Reprinted (abridged) from the Trinity Journal, Sept. 3, 2014
Firefighters who tamed the wind-driven flames of the Aug. 24 Oregon fire at the doorsteps of town are crediting last fall’s prescribed fire treatment within the Weaverville Community Forest and the Weaver Basin Trail System for helping them to stop the fire’s advance on Trinity High School and the many homes in harm’s way until the wind calmed.
Hiking up the Garden Gulch trail north of Taylor Street, it is easy to see where prescribed burning was conducted last November and where it wasn’t.
Uphill on the treated side of the trail, grasses were scorched, but the trees are green and undamaged. Downhill, where heavy brush was not treated, the recent fire burned hot and fast, resulting in blackened earth and greater tree mortality.
Touring the area immediately after the flames were out, Shasta-Trinity National Forest Fuels Specialist Tim Ritchey of Weaverville estimated tree mortality of approximately 10 percent where the fire ran through areas that had been treated with prescribed burning to reduce the buildup of fuels. It is closer to 60 percent where no treatment occurred.
“The treated areas really slowed the fire down so the crews could get in. The intensity decreased and the rate of spread slowed which aided us in getting around and ahead of the fire,” Ritchey said, pointing to a section where there were 20- to 30-foot flames on the wildfire side of the trail and flames of less than a foot on the treated side.
“It’s really nice to see defensible space in action,” said the Shasta-Trinity’s acting Public Affairs Officer Debra Ann Brabazon, noting that prescribed burns are not always popular with the public in the short-term, “so it’s important for the community to see there is a positive, long-term effect.”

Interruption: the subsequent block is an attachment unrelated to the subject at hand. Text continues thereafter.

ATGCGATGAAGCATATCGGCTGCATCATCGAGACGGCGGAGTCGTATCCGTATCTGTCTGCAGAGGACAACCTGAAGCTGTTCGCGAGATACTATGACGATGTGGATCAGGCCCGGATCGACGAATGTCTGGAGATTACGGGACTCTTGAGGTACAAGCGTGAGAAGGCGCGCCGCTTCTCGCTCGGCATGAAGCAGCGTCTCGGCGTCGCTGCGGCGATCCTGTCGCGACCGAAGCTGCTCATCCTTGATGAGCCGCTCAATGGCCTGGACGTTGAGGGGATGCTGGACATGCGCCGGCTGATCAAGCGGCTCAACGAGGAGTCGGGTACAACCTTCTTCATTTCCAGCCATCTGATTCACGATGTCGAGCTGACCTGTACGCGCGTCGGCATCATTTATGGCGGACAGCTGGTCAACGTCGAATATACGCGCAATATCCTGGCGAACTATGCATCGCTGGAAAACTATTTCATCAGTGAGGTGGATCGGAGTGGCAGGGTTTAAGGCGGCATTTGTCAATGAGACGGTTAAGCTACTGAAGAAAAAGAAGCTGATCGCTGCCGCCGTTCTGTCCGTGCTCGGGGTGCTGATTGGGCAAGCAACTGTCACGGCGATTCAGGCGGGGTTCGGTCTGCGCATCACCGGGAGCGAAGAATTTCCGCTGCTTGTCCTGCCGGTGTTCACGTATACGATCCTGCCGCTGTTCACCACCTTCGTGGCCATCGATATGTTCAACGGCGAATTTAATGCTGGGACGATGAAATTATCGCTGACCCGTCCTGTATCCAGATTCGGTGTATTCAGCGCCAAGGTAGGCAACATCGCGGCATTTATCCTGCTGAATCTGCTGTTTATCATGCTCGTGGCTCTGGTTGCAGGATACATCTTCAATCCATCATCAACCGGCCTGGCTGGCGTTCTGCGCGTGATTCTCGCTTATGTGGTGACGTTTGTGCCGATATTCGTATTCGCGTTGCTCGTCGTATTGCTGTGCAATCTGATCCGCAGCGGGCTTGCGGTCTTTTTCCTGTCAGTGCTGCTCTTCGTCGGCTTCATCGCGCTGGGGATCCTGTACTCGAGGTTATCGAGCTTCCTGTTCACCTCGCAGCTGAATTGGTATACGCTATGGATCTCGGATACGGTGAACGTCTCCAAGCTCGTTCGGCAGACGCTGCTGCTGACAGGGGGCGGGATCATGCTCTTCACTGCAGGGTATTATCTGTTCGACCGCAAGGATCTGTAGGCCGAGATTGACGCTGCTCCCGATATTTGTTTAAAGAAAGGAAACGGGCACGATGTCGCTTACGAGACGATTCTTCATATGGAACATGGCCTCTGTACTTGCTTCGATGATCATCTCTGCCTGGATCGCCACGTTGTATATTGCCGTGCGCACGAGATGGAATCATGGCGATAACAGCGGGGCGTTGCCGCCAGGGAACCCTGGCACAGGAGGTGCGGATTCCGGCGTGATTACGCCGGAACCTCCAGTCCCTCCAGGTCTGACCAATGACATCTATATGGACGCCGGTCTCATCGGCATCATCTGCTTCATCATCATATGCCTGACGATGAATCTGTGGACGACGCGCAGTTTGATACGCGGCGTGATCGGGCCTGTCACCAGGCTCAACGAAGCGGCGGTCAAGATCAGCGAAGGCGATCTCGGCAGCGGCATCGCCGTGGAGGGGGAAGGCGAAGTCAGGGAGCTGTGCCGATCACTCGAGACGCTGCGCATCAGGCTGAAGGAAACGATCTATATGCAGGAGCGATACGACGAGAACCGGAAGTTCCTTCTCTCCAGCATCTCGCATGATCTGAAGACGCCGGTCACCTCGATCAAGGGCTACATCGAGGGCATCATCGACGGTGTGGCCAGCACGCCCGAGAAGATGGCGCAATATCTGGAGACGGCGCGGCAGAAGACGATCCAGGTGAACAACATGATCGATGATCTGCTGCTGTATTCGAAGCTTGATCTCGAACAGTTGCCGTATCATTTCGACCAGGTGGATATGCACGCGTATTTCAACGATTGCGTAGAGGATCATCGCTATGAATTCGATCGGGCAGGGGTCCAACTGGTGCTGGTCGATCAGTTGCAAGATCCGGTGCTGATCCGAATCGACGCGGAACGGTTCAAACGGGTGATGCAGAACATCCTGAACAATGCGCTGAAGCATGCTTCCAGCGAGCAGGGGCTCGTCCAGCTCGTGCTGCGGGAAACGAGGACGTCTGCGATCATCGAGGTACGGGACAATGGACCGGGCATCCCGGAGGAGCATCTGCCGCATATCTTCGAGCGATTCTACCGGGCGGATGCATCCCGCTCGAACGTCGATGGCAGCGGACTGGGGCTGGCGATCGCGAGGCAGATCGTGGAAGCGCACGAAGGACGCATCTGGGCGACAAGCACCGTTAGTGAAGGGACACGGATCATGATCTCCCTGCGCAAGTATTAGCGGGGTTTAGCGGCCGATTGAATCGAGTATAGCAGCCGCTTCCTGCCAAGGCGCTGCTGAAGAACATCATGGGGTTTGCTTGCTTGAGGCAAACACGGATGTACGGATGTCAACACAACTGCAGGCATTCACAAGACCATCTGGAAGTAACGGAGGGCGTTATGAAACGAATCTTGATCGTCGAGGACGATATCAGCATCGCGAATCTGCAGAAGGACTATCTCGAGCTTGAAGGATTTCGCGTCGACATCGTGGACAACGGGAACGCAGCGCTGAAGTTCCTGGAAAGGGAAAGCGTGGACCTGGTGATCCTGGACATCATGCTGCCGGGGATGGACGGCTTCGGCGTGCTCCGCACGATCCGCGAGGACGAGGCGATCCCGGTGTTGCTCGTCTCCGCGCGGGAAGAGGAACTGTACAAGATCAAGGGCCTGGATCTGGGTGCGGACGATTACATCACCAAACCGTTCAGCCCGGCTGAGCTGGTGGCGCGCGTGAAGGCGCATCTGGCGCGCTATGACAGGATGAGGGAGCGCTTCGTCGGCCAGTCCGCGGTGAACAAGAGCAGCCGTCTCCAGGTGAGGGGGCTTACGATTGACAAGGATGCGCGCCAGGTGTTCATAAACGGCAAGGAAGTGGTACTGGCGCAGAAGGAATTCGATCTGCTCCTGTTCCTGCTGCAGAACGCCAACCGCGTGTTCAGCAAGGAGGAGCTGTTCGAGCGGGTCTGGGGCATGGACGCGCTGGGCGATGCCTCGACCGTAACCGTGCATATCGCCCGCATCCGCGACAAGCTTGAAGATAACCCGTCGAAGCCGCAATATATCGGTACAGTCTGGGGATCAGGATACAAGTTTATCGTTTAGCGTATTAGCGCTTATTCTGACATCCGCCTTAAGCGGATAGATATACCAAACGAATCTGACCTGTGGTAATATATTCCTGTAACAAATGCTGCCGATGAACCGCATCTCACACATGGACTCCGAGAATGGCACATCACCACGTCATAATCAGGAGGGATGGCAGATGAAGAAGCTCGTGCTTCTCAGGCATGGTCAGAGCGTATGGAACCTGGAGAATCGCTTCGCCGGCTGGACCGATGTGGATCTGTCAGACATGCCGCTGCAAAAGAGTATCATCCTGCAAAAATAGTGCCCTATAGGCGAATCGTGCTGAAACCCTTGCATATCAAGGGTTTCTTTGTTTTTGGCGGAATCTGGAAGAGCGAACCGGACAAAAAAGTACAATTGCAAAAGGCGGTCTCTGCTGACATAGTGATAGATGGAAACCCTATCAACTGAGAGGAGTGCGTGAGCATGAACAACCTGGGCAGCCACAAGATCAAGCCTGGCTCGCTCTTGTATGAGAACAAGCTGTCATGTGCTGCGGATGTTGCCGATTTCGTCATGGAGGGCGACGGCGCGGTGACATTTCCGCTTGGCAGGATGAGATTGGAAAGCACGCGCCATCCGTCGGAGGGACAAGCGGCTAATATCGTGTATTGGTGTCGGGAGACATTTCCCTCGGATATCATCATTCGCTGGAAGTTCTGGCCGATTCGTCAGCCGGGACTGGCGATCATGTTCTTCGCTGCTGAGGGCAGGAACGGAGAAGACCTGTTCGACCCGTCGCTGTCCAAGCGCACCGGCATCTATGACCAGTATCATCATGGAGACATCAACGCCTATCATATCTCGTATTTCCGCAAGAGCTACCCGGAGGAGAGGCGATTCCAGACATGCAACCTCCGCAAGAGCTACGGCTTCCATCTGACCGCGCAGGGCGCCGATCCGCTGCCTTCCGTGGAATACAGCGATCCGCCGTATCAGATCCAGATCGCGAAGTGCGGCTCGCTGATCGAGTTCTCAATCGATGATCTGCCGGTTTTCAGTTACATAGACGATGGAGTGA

Having existing trails in place also provided quick access for firefighters “who didn’t have to cut and bulldoze their way into the fire here,” she said.
The U.S. Forest Service and Weaverville Volunteer Fire Department last November conducted the prescribed burn on 76 acres north of Taylor Street involving Community Forest land accessed by the Weaver Basin Trail System and some private acreage owned by the Snyder Highland Foundation.
The burning was done as part of the Weaverville Community Fire Protection Plan to enhance wildlife habitat by increasing forage for deer. The Trinity County Resource Conservation District assisted, and grant funding was received from the California Deer Association.
Trail damage assessments also began immediately following the fire as did restoration work to repair bulldozer lines, prevent erosion and replace tread torn up by suppression efforts.
As far as doing more prescribed burning in the area, Ritchey said there are plans being made to treat about 230 acres in the East Weaver Creek drainage this fall for community protection and wildlife enhancement as well as a Jackass Ridge project involving about 90 acres to expand on a smaller burn conducted there in January.